Houses needing refurbishment.
50-100 square metres.
Refurbishment is a great opportunity to replace the old gas boiler with an electric alternative. Houses with gardens have the great advantage of outside space, where heat pumps and external units can be installed. Heat pumps should therefore be the default option, but because of costs and redundancies, smaller homes may not always be the best cases for heat pumps. You will find other options here.
Another aspect to consider is the extent of the refurbishment: a well-thought refurbishment project will, in fact, strike a balance between investment in heating systems and in upgrading the building to get the best return (lower bills and less carbon footprint) with the minimum effort.
Depending on the condition of the heating system and your budget, you have the following options:
Heat pumps are ideal for medium-sized properties, especially in the case of extensive refurbishment, Heat pumps work in properties with a reasonable level of insulation (not high). Therefore, the older the house, the more investment is required to bring them to the right level. On average, they will require more work than other heat engines, but the opportunity of a refurbishment usually makes them worthwhile.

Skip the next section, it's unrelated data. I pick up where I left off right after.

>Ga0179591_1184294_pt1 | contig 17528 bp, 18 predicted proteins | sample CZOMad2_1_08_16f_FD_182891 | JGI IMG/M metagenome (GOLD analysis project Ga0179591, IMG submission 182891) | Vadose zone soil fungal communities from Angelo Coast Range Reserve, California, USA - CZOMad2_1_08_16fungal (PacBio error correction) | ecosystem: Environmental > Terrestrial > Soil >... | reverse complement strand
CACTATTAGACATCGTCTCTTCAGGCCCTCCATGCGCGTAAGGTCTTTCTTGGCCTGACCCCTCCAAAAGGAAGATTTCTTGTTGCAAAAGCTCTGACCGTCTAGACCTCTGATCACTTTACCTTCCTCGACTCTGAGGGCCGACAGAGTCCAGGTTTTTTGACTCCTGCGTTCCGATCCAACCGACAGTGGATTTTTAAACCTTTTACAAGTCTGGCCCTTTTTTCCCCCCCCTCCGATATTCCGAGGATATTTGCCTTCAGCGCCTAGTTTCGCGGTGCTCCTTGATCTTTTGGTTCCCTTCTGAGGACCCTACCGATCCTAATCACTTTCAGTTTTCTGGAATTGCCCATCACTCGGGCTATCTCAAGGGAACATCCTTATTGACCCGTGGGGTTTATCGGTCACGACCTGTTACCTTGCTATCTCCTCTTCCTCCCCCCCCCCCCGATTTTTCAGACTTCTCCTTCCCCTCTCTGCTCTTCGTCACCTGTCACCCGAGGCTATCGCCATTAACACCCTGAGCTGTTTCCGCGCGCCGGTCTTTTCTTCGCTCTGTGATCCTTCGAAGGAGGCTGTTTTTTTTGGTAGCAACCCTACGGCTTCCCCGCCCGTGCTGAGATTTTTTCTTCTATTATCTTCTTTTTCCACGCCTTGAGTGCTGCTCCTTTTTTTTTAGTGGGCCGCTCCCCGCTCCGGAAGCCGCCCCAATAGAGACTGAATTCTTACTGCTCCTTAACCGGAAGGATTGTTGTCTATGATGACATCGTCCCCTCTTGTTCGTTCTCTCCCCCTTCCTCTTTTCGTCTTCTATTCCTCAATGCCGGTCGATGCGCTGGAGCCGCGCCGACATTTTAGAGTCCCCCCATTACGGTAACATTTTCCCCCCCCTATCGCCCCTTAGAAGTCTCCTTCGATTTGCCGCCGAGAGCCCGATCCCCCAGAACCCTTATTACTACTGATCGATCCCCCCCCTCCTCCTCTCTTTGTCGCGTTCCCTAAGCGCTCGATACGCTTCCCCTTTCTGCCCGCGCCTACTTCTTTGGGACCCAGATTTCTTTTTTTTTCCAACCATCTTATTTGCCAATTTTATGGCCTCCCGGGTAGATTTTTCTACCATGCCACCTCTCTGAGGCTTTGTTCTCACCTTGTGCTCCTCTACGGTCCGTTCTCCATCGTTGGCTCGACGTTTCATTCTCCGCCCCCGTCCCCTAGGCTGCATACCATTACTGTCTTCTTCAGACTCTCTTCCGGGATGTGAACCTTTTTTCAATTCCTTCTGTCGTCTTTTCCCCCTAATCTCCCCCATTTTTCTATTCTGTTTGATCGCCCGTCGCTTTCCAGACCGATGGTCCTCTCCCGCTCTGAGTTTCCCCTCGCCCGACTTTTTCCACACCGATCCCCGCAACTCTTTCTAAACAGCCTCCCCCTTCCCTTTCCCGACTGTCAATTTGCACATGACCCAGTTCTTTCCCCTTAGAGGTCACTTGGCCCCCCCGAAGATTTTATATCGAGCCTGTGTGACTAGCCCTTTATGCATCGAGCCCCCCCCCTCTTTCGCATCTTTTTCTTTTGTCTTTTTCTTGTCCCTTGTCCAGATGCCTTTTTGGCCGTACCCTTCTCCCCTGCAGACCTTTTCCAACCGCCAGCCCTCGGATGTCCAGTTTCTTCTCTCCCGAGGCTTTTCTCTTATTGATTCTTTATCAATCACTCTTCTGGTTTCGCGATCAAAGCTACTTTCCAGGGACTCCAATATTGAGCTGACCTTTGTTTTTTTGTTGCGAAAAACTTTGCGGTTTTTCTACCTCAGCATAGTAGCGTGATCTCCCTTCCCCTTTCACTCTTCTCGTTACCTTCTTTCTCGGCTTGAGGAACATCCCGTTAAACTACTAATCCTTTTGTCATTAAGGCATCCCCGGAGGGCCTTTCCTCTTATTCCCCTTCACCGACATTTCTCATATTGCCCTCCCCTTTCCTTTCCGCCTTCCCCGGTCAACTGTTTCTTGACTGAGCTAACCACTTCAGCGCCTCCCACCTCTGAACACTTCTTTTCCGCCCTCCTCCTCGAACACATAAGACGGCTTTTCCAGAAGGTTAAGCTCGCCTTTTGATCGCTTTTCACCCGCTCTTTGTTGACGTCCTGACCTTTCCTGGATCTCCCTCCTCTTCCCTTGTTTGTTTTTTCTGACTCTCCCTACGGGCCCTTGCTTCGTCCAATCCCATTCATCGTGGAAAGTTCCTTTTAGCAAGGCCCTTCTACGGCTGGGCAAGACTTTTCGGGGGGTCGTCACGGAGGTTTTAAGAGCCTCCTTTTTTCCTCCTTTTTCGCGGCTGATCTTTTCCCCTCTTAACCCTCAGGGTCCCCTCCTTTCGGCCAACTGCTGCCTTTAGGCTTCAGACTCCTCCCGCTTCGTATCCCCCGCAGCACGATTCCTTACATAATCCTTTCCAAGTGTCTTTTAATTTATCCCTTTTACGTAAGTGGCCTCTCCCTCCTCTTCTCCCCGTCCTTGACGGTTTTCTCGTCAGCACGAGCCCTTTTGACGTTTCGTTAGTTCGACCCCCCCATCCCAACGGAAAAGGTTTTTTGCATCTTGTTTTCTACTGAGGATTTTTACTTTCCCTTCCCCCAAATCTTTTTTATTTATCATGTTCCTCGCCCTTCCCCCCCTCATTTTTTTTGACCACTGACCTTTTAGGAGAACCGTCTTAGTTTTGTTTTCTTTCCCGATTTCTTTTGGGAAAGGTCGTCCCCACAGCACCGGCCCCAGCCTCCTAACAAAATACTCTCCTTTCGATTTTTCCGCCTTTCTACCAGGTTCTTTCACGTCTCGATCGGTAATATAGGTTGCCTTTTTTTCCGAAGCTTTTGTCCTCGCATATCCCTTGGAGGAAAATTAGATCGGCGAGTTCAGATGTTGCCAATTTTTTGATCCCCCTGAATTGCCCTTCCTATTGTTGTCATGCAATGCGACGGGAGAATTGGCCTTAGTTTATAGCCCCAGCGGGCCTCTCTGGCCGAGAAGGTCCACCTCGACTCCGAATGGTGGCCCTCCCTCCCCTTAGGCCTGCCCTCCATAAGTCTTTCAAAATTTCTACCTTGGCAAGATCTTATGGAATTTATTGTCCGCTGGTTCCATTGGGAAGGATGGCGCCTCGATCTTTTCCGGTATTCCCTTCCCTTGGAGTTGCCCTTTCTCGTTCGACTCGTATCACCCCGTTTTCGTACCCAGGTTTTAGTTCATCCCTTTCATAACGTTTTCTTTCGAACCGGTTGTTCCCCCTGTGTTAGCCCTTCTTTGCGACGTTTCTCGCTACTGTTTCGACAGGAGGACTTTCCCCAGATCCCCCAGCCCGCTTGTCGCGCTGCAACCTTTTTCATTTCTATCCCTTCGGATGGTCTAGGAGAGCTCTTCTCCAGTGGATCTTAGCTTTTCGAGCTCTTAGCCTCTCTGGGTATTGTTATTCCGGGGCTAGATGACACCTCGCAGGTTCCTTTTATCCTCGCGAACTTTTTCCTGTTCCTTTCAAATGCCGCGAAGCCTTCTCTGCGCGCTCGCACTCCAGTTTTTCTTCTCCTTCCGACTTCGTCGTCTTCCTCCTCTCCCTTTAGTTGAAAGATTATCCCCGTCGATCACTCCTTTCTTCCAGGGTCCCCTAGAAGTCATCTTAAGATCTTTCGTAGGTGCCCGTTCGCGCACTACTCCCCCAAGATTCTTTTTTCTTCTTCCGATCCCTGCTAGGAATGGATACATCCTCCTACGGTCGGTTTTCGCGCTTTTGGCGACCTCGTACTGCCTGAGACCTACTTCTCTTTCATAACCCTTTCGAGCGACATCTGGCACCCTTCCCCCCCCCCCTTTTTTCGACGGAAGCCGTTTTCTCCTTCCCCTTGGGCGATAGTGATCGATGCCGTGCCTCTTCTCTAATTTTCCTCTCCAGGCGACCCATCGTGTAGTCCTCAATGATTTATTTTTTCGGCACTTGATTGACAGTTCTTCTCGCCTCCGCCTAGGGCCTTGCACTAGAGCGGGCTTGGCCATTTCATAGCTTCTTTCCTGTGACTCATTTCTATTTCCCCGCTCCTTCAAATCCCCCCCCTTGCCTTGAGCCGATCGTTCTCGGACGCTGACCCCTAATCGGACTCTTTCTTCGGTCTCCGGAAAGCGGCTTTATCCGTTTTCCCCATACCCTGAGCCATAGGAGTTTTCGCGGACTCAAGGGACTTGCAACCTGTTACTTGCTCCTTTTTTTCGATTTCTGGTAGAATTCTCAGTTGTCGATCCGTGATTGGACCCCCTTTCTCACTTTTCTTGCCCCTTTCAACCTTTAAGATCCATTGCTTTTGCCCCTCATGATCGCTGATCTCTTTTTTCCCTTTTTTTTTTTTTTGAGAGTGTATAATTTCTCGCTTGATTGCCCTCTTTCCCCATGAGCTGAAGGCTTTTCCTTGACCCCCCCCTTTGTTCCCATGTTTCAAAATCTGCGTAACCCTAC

Approximate costs: £8,000 -10,000, including units, cylinder and installation and government incentives (currently £5000)
Same as above, but combined with a smart water cylinder. The addition of the cylinder gives you more power output, more flexibility of use and ultimately reduces your bills because you are guaranteed to charge when the electricity costs less.
This option entails high peaks of demand during charging. Make sure to check your incoming electricity fuse, as you will likely need at least 100 amps.
Approximate cost: £8500 installed
If your want to avoid the heat batteries, you can instead combine Infrared heating and a smart hot water cylinder.
Infrared heating can be visible (in the form of panels) or invisible when plastered into the ceiling.
Infrared heating usually will not require upgrading the electric power supply to three-phase and does not have space or weight constraints.
Approximate cost: £7-8000 infrared panels
£12-18000 with plastered-in thin film infrared
What else can you do?
The power required to heat the house ultimately depends on how well-insulated the building is and how efficient the heating system. It makes sense to address the building fabric and the heat engine simultaneously: improving the fabric reduces energy requirements, and the cheapest energy is the one you don’t use.
A pragmatic fabric-first approach suggests investing in insulation and draught-proofing in areas that make the most difference. The strategy will vary especially based on the age of the building. Pre-1930s buildings have no cavity walls and need to be handled more carefully. Fitting or increasing loft and ground floor insulation and draught-proofing or replacing doors and windows usually are the best investments.